Nor can the measured Pb isotope ratios be used to somehow decide what proportions of them are the initial Pb without recourse to unprovable assumptions about the mineral or rock’s history or their interpreted U-Th-Pb ages within an assumed deep time history.
The absolute ages provided by the radioisotope dating methods provide an apparent aura of certainty to the claimed millions and billions of years for formation of the earth’s rocks.
Many in both the scientific community and the general public around the world thus remain convinced of the earth’s claimed great antiquity.
One crucial area the RATE project did not touch on was the issue of how reliable are the determinations of the radioisotope decay rates, which are so crucial for calibrating these dating “clocks.” However, in a recent series of papers, Snelling (2014a, b, 2015a, b, 2016, 2017) reviewed how the half-lives of the parent radioisotopes used in long-age geological dating have been determined and collated all the determinations of them reported in the literature to discuss the accuracy of their currently accepted values.
He documented the methodology behind and history of determining the decay constants and half-lives of the parent radioisotopes U which are used as the basis for the Rb-Sr, Lu-Hf, Re-Os, Sm-Nd, K-Ar, Ar-Ar, U-Pb, and Pb-Pb long-age dating methods respectively.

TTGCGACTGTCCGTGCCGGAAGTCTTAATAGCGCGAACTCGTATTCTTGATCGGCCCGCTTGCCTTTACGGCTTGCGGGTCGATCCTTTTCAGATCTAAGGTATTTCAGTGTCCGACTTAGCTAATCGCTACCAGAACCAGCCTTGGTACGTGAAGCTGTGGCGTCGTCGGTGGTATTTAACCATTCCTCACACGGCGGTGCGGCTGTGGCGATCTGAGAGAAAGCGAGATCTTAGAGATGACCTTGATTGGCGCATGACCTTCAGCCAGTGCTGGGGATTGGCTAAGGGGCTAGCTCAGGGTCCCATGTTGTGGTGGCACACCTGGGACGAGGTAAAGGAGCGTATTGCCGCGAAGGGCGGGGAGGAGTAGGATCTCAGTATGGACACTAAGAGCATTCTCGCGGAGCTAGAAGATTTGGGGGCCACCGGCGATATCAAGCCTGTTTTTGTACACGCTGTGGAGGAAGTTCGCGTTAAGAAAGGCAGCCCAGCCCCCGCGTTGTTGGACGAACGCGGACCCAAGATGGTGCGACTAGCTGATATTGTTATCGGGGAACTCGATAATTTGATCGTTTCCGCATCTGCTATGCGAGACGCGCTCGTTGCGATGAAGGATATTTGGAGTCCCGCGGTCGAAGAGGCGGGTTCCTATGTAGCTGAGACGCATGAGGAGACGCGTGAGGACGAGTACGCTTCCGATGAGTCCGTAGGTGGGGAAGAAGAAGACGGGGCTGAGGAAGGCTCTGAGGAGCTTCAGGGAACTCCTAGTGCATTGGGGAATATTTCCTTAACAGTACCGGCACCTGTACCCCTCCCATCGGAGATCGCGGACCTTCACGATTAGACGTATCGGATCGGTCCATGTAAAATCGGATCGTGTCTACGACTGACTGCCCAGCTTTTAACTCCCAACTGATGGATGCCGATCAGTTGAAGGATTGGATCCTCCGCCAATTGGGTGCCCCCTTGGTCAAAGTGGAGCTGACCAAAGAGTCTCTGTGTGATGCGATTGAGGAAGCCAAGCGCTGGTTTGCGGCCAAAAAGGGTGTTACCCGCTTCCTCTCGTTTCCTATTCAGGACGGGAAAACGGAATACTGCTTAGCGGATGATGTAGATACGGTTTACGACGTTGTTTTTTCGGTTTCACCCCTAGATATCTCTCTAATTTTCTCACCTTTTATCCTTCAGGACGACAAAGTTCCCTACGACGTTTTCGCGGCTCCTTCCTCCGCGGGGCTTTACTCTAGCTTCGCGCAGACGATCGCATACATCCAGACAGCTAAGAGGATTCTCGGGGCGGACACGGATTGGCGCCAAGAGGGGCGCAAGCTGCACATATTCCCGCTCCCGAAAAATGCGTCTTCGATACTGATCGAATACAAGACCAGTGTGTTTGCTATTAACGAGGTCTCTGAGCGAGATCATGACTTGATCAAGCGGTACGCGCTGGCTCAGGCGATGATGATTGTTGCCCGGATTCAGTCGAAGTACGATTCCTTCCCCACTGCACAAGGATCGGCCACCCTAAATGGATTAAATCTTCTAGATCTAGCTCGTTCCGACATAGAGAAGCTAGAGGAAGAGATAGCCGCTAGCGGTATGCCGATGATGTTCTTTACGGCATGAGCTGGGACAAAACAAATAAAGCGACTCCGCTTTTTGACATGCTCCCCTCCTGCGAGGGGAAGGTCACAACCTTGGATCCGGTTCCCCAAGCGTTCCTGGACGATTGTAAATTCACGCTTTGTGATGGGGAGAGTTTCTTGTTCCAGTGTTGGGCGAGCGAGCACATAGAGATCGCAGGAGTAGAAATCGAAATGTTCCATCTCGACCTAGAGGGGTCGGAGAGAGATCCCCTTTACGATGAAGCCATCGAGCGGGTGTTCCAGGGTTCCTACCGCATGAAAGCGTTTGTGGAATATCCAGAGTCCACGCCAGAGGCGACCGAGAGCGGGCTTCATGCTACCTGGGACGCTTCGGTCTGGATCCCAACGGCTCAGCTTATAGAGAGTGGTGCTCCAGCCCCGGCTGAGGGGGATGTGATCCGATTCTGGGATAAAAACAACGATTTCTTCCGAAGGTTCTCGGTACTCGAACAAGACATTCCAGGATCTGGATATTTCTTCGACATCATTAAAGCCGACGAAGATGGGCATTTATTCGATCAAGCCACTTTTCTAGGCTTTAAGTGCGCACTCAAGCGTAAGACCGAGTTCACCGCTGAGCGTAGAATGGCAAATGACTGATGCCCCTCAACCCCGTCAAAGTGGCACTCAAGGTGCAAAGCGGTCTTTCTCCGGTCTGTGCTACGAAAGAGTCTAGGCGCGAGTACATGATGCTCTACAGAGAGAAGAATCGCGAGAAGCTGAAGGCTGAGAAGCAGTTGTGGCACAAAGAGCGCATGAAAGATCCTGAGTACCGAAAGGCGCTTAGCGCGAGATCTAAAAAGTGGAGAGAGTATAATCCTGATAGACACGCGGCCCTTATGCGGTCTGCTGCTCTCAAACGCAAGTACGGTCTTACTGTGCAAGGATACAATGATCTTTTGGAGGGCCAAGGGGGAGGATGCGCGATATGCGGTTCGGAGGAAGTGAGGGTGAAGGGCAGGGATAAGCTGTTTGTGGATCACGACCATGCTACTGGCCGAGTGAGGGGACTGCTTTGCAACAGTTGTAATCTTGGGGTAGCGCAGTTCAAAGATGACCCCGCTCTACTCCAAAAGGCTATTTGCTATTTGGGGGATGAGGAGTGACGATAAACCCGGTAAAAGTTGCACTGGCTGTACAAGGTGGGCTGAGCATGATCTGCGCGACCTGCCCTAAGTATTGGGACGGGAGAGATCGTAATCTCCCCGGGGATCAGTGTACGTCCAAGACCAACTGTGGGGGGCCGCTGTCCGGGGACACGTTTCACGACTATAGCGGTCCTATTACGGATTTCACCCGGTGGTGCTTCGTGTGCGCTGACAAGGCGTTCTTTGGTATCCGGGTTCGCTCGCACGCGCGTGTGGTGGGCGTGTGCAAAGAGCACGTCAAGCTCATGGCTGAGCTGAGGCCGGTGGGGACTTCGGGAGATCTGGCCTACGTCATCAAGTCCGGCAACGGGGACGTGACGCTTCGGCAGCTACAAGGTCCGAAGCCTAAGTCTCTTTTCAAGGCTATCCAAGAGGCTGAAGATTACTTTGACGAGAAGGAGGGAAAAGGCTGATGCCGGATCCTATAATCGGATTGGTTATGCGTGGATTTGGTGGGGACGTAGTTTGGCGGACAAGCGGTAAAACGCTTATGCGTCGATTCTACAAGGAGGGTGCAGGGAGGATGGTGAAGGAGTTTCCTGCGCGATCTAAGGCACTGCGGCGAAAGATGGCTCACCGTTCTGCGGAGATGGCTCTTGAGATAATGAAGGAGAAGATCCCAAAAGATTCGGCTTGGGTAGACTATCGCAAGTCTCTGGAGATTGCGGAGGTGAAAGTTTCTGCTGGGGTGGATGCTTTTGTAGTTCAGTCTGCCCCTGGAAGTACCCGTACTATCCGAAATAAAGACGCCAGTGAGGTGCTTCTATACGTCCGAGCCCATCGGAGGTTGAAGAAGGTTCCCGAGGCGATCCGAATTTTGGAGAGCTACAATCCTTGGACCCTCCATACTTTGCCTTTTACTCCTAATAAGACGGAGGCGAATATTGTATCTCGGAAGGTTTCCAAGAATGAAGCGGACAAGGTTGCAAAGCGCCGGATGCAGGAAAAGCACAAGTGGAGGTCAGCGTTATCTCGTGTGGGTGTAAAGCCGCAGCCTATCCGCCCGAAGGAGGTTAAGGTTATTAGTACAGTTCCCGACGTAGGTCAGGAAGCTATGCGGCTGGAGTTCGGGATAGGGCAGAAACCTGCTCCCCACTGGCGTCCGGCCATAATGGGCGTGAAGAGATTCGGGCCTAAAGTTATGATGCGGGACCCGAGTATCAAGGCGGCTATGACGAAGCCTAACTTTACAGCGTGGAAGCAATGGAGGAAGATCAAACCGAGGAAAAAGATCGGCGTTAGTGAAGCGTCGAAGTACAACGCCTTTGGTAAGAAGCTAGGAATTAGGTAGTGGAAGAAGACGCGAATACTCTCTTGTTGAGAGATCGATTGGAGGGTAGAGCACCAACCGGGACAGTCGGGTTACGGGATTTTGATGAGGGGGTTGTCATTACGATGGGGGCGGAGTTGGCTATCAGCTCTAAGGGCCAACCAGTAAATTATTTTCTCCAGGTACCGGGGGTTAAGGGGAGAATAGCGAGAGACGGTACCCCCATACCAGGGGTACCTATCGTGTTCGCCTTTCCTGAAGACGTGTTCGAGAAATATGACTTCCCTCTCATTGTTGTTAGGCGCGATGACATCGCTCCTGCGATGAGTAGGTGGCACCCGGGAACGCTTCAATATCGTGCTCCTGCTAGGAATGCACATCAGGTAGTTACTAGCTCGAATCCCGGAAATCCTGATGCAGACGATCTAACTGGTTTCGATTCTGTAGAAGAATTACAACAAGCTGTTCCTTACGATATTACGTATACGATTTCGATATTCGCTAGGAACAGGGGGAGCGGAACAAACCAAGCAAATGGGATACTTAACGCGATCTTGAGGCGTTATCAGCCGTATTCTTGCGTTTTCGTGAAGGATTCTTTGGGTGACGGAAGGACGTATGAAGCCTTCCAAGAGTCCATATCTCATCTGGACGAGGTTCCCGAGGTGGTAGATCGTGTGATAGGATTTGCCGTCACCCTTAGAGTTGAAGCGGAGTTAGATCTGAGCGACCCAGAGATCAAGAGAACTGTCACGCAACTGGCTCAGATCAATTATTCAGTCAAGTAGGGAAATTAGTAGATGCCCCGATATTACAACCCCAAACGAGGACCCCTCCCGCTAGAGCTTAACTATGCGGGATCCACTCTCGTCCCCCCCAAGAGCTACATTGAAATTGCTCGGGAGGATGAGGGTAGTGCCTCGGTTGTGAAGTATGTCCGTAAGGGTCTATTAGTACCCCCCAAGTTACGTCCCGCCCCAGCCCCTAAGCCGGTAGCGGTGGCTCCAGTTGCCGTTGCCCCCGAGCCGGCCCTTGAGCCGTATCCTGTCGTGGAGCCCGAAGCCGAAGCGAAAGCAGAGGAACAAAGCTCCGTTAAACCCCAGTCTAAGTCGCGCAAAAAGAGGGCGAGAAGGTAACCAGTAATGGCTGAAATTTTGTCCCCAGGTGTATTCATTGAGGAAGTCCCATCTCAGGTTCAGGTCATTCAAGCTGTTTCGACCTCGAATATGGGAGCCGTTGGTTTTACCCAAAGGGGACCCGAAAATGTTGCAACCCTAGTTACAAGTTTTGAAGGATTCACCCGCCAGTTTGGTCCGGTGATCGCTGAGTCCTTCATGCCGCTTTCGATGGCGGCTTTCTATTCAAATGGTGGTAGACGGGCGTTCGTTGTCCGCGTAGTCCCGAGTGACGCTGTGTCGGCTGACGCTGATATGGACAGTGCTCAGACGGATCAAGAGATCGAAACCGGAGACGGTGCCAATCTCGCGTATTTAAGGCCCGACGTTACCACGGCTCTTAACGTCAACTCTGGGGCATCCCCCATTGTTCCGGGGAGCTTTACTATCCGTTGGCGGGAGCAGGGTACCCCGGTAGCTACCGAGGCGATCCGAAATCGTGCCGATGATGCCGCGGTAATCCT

However, even uncertainties of only 1% in the half-lives lead to very significant discrepancies in the derived radioisotope ages.
The recognition of an urgent need to improve the situation is not new (for example, Min et al. It continues to be mentioned, at one time or another, by every group active in geo- or cosmochronology (Boehnke and Harrison 2014; Schmitz 2012).He showed that there is still some uncertainty in what the values for these measures of the Rb decay rate differ when Rb-Sr ages are calibrated against the U-Pb ages of either the same terrestrial minerals and rocks or the same meteorites and lunar rocks.Ironically it is the slow decay rates of isotopes such as Sm used for deep time dating that makes precise measurements of their decay rates so difficult.However, problems remain in the interpretation of the measured Pb isotopic ratios to transform them into ages.Among them is the presence of non-radiogenic Pb of unknown composition, often referred to as common or initial Pb.U decay in those rocks added daughter Pb isotopes to the common or initial Pb isotopes in them, inherited from the rock’s sources.